As the leading cause of cancer death in the United States, lung cancer is pervasive and deadly. But like many cancers, patients have a better chance at successful treatment outcomes and survival if caught early through screening and early detection efforts. Despite lung cancer being the second most diagnosed cancer for men and women, not all Americans are aware of its screening recommendations. To address the gap in awareness, the Centers for Disease Control and Prevention (CDC) is promoting a new public health campaign on the issue.
In the United States, approximately 218,000 people are diagnosed with lung cancer each year and nearly 149,000 will die from it. Symptoms vary, and most people with lung cancer don’t present with symptoms until the disease is advanced. Working with healthcare providers to determine risk, prevention, and treatment options is important, and CDC recommends identifying patients who have heighted risk for lung cancer to begin screening efforts.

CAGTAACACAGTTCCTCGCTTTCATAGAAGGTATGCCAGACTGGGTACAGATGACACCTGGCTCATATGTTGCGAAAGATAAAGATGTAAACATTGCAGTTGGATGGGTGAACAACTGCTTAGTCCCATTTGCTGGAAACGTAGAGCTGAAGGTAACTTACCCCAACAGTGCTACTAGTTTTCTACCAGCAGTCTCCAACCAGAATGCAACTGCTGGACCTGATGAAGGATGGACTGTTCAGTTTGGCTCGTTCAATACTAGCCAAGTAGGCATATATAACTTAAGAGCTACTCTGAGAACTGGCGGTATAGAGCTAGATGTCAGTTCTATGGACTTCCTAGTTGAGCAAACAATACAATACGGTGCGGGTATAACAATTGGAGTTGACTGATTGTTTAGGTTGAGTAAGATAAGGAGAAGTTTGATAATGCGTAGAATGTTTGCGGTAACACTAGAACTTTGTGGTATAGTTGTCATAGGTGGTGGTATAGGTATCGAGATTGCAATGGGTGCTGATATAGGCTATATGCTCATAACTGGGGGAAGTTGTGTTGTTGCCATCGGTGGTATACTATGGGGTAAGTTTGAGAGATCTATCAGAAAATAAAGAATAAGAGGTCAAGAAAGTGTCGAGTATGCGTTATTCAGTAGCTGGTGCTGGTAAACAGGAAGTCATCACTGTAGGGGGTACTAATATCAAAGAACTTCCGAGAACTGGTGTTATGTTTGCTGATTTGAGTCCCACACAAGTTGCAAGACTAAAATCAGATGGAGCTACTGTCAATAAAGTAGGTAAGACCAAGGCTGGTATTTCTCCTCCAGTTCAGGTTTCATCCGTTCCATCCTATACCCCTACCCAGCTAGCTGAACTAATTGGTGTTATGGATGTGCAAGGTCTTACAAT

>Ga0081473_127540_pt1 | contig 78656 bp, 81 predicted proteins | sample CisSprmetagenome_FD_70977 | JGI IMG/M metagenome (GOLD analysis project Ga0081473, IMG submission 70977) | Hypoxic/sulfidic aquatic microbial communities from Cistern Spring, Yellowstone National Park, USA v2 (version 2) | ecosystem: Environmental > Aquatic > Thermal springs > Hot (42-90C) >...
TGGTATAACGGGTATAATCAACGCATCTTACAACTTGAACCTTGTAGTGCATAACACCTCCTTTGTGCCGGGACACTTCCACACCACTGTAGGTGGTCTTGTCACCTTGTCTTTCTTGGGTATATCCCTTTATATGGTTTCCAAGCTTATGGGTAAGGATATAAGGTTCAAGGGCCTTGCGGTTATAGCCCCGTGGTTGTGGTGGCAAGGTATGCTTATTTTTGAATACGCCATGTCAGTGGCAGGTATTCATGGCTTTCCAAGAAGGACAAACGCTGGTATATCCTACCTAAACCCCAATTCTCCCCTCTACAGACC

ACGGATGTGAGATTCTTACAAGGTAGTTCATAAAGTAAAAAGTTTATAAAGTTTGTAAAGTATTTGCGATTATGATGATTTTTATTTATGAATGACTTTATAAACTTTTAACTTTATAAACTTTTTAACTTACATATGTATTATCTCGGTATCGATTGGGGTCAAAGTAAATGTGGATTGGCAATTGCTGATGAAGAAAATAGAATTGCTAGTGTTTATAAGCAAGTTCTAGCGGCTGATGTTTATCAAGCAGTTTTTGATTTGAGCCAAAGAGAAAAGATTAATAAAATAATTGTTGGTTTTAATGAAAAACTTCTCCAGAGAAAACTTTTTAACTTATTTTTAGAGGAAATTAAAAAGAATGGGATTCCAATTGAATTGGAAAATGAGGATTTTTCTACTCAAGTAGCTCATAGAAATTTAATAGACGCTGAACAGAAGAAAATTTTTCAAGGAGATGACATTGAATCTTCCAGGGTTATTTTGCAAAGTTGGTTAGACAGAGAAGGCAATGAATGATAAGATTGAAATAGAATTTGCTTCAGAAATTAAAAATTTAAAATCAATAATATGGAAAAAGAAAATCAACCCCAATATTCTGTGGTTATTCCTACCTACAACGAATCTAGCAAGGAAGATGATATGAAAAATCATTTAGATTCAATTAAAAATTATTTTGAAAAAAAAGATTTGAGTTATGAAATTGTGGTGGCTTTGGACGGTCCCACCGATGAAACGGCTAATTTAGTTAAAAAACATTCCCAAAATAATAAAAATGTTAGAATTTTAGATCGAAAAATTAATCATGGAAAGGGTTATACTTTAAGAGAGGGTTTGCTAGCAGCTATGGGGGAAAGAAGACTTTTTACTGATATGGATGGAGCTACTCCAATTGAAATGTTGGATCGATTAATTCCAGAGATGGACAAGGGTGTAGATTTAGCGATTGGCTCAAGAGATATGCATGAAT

For lung cancer screenings, low-dose computed tomography is recommended for people with a history of heavy smoking, who currently smoke or have quit within the past 15 years, and who are between 55 and 80 years old. According to CDC, heavy smoking is defined as a smoking history of 30 pack years or more. Pack years constitute having smoked one pack of cigarettes per day for an entire year.
The associated risks of regular lung cancer screening are:
- Potential false-positive diagnoses
- Overdiagnosis or revealing a cancer that has otherwise not caused an issue
- Repeated radiation exposure from the screening process
Nurses are vital providers of prevention education and can ensure that their patients are participating in the early detection efforts that are right for them by adhering to nationally recognized lung cancer screening guidelines.
ONS members have been key to advocating for smoking cessation legislation to protect public health. As coalition members of the Campaign for Tobacco-Free Kids, ONS is active in health policy for smoking and vaping cessation. Nurses can effect change by sharing their experiences and educating lawmakers about the impact of lung cancer and tobacco use and the importance of cancer prevention.